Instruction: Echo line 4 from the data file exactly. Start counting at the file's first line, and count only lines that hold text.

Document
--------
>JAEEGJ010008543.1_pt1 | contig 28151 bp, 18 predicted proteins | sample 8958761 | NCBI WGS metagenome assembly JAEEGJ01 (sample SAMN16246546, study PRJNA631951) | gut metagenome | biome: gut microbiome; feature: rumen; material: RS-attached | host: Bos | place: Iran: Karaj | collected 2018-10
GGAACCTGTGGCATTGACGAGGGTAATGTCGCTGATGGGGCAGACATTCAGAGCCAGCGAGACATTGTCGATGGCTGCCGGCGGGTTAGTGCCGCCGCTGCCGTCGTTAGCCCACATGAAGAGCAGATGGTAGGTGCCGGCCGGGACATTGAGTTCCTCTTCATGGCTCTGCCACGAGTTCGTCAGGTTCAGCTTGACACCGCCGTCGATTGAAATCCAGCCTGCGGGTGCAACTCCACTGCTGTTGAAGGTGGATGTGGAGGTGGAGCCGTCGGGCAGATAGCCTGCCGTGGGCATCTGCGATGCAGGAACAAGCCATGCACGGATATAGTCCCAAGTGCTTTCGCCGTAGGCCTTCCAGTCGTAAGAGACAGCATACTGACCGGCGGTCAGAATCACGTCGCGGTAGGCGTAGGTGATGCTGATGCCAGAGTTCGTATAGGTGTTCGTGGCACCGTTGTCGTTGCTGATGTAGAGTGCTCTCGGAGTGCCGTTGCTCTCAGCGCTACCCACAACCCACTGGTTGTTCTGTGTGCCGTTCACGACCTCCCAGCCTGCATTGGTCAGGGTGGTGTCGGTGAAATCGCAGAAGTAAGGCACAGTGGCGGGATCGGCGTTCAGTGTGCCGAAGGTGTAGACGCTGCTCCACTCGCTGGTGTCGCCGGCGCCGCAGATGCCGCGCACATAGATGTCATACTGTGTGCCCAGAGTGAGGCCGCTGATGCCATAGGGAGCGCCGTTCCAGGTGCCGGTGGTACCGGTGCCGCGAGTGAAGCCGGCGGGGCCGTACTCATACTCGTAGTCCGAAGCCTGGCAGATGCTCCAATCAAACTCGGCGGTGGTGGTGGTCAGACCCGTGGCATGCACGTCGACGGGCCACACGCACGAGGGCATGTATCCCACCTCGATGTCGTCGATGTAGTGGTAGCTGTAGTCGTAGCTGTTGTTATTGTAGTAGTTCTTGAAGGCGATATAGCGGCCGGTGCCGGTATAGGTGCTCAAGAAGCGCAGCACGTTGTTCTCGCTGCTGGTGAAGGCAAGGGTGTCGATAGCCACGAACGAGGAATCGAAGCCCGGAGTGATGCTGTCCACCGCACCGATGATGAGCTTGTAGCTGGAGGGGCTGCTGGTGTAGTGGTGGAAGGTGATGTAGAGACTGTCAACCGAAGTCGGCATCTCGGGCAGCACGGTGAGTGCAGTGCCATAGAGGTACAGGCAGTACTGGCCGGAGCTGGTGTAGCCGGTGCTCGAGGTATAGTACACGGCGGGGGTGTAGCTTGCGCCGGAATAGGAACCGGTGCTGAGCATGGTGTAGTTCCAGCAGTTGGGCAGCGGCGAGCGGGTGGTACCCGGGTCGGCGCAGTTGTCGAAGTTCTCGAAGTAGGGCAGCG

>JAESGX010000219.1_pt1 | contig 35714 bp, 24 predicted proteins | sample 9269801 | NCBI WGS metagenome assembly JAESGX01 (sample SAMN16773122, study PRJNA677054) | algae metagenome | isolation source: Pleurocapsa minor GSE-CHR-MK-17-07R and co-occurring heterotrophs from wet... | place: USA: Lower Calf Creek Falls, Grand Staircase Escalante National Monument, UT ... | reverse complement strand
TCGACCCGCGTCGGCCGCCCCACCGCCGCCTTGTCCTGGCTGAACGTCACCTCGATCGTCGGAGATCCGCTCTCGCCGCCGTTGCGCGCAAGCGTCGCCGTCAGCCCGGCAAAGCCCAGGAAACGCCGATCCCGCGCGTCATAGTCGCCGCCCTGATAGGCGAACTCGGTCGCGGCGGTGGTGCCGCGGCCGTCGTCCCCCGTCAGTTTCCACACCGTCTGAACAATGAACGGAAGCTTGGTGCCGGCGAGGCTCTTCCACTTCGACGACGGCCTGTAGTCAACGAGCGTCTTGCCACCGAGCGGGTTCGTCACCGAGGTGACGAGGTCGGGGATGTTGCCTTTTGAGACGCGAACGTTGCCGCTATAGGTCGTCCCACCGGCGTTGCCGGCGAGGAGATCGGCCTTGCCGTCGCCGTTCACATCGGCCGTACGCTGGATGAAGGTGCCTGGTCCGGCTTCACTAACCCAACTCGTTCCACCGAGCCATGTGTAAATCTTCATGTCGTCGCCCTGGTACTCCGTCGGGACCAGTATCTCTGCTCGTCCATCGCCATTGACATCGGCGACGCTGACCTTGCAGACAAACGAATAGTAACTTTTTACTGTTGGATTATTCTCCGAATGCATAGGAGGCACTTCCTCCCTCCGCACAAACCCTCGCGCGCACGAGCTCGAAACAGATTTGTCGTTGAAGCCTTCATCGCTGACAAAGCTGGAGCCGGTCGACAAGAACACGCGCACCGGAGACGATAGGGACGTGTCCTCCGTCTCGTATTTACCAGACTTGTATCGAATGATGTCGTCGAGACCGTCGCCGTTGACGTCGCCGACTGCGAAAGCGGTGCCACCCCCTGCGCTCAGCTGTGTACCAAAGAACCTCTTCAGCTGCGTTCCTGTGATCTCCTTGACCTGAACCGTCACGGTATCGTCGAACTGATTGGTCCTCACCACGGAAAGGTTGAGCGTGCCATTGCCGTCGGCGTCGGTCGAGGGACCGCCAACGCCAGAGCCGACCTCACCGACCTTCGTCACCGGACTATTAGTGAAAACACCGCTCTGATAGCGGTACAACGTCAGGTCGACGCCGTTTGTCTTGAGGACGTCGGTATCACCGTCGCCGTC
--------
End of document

TCGACCCGCGTCGGCCGCCCCACCGCCGCCTTGTCCTGGCTGAACGTCACCTCGATCGTCGGAGATCCGCTCTCGCCGCCGTTGCGCGCAAGCGTCGCCGTCAGCCCGGCAAAGCCCAGGAAACGCCGATCCCGCGCGTCATAGTCGCCGCCCTGATAGGCGAACTCGGTCGCGGCGGTGGTGCCGCGGCCGTCGTCCCCCGTCAGTTTCCACACCGTCTGAACAATGAACGGAAGCTTGGTGCCGGCGAGGCTCTTCCACTTCGACGACGGCCTGTAGTCAACGAGCGTCTTGCCACCGAGCGGGTTCGTCACCGAGGTGACGAGGTCGGGGATGTTGCCTTTTGAGACGCGAACGTTGCCGCTATAGGTCGTCCCACCGGCGTTGCCGGCGAGGAGATCGGCCTTGCCGTCGCCGTTCACATCGGCCGTACGCTGGATGAAGGTGCCTGGTCCGGCTTCACTAACCCAACTCGTTCCACCGAGCCATGTGTAAATCTTCATGTCGTCGCCCTGGTACTCCGTCGGGACCAGTATCTCTGCTCGTCCATCGCCATTGACATCGGCGACGCTGACCTTGCAGACAAACGAATAGTAACTTTTTACTGTTGGATTATTCTCCGAATGCATAGGAGGCACTTCCTCCCTCCGCACAAACCCTCGCGCGCACGAGCTCGAAACAGATTTGTCGTTGAAGCCTTCATCGCTGACAAAGCTGGAGCCGGTCGACAAGAACACGCGCACCGGAGACGATAGGGACGTGTCCTCCGTCTCGTATTTACCAGACTTGTATCGAATGATGTCGTCGAGACCGTCGCCGTTGACGTCGCCGACTGCGAAAGCGGTGCCACCCCCTGCGCTCAGCTGTGTACCAAAGAACCTCTTCAGCTGCGTTCCTGTGATCTCCTTGACCTGAACCGTCACGGTATCGTCGAACTGATTGGTCCTCACCACGGAAAGGTTGAGCGTGCCATTGCCGTCGGCGTCGGTCGAGGGACCGCCAACGCCAGAGCCGACCTCACCGACCTTCGTCACCGGACTATTAGTGAAAACACCGCTCTGATAGCGGTACAACGTCAGGTCGACGCCGTTTGTCTTGAGGACGTCGGTATCACCGTCGCCGTC